I’ve never understood this trick. Am I really supposed to put my hand onto the grill and squeeze my hot steak?

    • I only cook meat on the stove so the heat is never intense enough to be a problem. But if you were cooking it on a grill, I think the idea would be to transfer the steak to a plate and prod it from there.

      • NicM

        You don’t have to pick up the whole piece and squeeze it either. I just use my thumb and give the steak a quick prod while it’s still on the grill. I could never get the desired doneness before learning this trick and it’s great on camping trips when cooking supplies are limited.

    • Reez

      I like this trick! The way I understand it is that this trick simply gives you a frame of reference, much like using color of the inside of the meat. I would think that using your fork to test doneness the meat would work just fine?

  • I’ve never heard of this trick, but I will have to try it! I’m always scared that something isn’t done well enough, which is probably why I don’t cook much meat for myself! :)

  • Hmm…I foresee a lot of finger-prodding near the grill this summer :)

  • Thank you for this tip. I have passed it on!

  • ATL Cook

    I have used this trick for years. I cook beef by temperature as I must eat it RARE. 120º so that means I take it out of the oven, grill, grill pan @ 115º and let it stand.

    Do not put a fork in your meat or you will lose the juices. Letting the meat stand allows those juices to be reabsorbed into the meat before cutting it.

    The real meaning of Rule of Thumb.

  • I heard this tip a few years ago and have used it to varying degrees of success. I’ve spent a lot of time lately with a friend who has a Ph.D. in Meat Science, and he’s a thermometer type of guy. Steaks to 140oF and burgers to 160 / 170 (can’t remember).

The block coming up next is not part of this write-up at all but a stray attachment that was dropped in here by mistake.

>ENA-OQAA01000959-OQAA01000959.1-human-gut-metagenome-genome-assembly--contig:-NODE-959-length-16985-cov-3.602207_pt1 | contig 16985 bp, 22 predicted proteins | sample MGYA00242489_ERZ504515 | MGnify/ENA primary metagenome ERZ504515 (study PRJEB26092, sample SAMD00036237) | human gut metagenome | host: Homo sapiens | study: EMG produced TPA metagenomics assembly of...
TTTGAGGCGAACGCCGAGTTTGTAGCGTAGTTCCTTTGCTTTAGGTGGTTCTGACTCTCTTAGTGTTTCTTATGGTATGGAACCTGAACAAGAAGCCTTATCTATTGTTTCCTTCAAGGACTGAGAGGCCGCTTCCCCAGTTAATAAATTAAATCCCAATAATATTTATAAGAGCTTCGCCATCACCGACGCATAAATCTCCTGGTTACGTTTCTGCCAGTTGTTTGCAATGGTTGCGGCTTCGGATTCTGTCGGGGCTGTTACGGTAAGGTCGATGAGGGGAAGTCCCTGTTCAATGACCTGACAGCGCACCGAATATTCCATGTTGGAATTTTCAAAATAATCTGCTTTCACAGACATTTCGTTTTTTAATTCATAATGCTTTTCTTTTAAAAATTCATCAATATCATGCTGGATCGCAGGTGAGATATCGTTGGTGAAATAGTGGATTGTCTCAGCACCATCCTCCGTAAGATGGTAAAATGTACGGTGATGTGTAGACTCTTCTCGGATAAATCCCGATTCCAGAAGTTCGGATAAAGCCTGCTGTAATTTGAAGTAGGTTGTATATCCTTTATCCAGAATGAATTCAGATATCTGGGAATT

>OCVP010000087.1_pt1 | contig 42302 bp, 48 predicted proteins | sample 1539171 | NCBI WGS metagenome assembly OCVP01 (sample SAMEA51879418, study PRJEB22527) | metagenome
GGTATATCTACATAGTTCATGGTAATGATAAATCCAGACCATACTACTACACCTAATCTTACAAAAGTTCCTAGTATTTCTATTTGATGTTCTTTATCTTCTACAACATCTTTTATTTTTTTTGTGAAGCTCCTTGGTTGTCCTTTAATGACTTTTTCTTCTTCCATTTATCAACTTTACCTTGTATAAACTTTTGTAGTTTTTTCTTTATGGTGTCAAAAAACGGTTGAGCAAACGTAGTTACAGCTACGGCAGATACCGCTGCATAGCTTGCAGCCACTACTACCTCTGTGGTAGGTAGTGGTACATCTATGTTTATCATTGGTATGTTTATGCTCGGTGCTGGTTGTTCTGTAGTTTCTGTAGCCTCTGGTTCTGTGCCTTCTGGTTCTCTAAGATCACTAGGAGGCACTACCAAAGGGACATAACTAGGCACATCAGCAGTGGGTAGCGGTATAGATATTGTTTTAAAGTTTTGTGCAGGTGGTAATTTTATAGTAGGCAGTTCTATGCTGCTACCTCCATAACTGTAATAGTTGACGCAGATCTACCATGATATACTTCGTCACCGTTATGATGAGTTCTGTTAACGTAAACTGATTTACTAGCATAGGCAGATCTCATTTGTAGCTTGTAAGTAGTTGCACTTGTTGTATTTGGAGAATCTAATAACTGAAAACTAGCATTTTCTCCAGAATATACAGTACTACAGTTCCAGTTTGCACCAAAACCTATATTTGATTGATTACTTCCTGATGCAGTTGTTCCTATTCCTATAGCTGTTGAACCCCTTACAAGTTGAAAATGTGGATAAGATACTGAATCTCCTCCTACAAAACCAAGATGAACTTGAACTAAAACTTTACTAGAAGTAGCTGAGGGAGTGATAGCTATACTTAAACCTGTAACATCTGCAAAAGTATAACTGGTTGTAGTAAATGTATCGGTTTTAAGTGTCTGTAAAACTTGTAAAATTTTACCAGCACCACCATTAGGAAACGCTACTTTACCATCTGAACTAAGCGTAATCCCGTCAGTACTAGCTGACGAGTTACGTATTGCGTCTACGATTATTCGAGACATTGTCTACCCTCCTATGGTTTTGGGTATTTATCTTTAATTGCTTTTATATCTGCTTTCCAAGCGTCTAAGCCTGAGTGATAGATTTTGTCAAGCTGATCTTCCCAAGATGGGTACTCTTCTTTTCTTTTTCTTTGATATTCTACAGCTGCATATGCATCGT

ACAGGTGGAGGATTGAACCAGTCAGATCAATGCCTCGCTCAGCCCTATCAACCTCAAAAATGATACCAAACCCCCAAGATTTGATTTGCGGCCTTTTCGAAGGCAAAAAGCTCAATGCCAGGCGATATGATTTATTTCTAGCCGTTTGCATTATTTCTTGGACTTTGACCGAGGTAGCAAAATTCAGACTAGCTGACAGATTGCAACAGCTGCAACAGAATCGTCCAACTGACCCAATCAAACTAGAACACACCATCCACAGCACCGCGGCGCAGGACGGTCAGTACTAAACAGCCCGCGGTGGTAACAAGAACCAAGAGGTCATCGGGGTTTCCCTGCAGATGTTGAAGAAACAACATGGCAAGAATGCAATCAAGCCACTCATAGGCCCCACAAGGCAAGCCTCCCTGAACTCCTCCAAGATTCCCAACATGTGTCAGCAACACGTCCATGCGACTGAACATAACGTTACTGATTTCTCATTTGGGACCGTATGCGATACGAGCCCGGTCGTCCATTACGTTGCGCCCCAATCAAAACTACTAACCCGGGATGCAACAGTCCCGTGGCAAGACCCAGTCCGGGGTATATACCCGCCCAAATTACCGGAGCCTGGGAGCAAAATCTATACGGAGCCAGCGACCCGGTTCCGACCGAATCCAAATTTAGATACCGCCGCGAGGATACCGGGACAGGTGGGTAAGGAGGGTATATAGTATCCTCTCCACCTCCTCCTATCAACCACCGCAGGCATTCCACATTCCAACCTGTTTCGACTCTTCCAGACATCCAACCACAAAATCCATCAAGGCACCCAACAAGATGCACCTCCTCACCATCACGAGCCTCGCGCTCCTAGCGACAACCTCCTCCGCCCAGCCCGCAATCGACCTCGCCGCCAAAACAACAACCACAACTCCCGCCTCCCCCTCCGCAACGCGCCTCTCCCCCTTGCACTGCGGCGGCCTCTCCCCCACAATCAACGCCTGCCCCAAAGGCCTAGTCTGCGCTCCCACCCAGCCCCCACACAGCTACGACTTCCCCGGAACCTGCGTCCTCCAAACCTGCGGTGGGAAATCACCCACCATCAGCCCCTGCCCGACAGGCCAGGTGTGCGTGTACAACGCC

I think one issue with the push test would be that the meat continues to cook after it is removed from the heat source.

    Another fun meat fact that I’ve learned is that studies show flipping meat multiple times is not bad for the meat. So flipping steaks / burgers over a few times isn’t a big deal.

  • Unfortunately, this thumb-to-finger method of simulating degree of doneness is somewhat equivalent to Leeuwenhoek’s theory of the origin of life in the 17th century.

    First of all some terminology. One person’s “done” may be another persons “rare” or “medium”. What a cook usually tried to estimate is the “degree of doneness,” or how far along the piece of meat is.

    Second, different cuts of meat—let’s say tenderloin [filet] and sirloin [faux-filet] (two muscles anterior and posterior to the lateral process of the lumbar spine)—cooked to the same temperature using a cooking method that doesn’t allow for carry-over cooking, will feel different to the touch.

    Third, a thin piece of meat from the same cut as a thick piece will feel different at the same temperature.

    All this is not to say that I don’t judge the degree of doneness in meat by touching it with my finger or tongs, but through experience I’ve learned to judge different cuts, animals, cooking conditions, and hold time so I can usually cook the meat as desired. The thumb-to-finger estimation just doesn’t really correlate to the end product. A healthy respect to what happens to proteins as they are exposed to heat will help a lot more.

    • You’re right, of course, but I still see this as a helpful frame of reference for beginner meat cooks, until they’ve had a chance to develop enough experience to fine-tune the target consistency depending on cut, personal taste, etc.